Texas doctors have identified nine cases of the skin disease leishmaniasis in patients who have not traveled to endemic areas.
The infectious disease, sometimes called the Baghdad boil, is common in South America, Mexico and the Middle East, but the North Texas patients identified by doctors at University of Texas Southwestern Medical Center had not traveled to any of those areas.
The infection causes large sores that look like boils and usually last six to 12 months. The disease is caused by a single-celled parasite called Leishmania, and special cultures must be done to confirm the diagnosis of leishmaniasis, the hospital said Friday in a release.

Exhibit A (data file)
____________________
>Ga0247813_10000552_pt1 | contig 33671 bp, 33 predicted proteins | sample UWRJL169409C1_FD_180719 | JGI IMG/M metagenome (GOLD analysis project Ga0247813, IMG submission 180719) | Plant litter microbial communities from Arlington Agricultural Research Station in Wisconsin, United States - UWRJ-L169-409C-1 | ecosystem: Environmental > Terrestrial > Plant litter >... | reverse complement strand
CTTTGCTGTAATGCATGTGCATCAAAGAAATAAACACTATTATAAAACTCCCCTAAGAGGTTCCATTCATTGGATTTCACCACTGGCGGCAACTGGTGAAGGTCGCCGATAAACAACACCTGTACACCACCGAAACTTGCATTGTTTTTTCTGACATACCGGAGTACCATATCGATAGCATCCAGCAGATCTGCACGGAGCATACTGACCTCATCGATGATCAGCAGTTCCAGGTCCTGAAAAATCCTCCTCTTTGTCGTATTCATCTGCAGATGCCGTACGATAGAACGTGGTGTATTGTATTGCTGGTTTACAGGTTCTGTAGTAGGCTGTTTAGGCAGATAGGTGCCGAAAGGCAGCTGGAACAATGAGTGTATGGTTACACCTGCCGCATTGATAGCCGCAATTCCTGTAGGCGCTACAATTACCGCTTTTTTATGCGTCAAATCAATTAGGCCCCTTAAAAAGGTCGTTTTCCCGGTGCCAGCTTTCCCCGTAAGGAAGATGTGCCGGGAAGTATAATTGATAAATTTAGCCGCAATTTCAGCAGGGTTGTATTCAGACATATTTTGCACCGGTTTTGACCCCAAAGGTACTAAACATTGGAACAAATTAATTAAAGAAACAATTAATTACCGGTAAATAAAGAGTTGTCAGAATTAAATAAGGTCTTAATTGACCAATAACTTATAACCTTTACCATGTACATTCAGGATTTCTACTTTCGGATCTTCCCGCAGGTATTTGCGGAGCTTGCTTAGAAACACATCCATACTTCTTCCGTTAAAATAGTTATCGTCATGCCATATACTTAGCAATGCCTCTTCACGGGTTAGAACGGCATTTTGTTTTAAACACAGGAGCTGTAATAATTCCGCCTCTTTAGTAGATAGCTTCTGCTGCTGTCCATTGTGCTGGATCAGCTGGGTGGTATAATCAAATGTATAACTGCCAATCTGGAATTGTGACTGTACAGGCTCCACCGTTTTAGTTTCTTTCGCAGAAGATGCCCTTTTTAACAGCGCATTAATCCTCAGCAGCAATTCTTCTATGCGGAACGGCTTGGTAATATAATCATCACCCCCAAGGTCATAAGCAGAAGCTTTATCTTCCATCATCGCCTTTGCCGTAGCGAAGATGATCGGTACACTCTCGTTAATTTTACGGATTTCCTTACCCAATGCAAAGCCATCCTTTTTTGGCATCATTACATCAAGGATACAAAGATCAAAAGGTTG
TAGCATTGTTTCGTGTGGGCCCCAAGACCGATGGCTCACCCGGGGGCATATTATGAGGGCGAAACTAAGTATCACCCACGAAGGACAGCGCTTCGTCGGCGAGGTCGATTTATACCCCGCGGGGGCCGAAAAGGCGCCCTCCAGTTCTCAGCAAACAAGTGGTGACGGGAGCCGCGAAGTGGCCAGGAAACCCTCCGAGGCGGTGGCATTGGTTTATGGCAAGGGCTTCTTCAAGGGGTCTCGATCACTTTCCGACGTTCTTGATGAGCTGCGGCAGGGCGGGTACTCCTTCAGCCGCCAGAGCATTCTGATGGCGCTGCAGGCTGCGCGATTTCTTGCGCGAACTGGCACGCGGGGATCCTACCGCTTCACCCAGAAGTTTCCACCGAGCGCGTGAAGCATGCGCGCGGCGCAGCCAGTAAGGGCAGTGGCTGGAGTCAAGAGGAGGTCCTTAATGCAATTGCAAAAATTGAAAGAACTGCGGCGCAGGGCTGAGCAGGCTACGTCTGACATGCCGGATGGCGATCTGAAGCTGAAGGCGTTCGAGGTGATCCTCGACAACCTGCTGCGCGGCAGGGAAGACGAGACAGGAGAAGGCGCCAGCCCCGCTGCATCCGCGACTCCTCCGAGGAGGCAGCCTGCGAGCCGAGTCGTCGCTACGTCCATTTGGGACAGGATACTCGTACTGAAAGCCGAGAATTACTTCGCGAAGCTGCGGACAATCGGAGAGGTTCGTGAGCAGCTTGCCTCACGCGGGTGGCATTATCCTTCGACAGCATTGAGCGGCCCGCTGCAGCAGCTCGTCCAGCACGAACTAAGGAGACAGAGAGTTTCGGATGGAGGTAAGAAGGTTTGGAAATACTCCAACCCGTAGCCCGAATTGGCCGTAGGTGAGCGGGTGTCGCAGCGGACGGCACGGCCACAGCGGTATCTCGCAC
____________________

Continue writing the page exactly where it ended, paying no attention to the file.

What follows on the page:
Dr. Kent Aftergut said all of the leishmaniasis cases in North Texas appear to be Leishmania mexicana, which is less dangerous than other forms of the parasite.
Doctors suspect human infection begins when a sand fly bites a rodent called the burrowing wood rat, which carries the parasite. When the sand fly later bites a person, the sores may develop.
Copyright 2007 by United Press International
Explore further: Researchers develop new methods to keep resistant gonorrhoea in check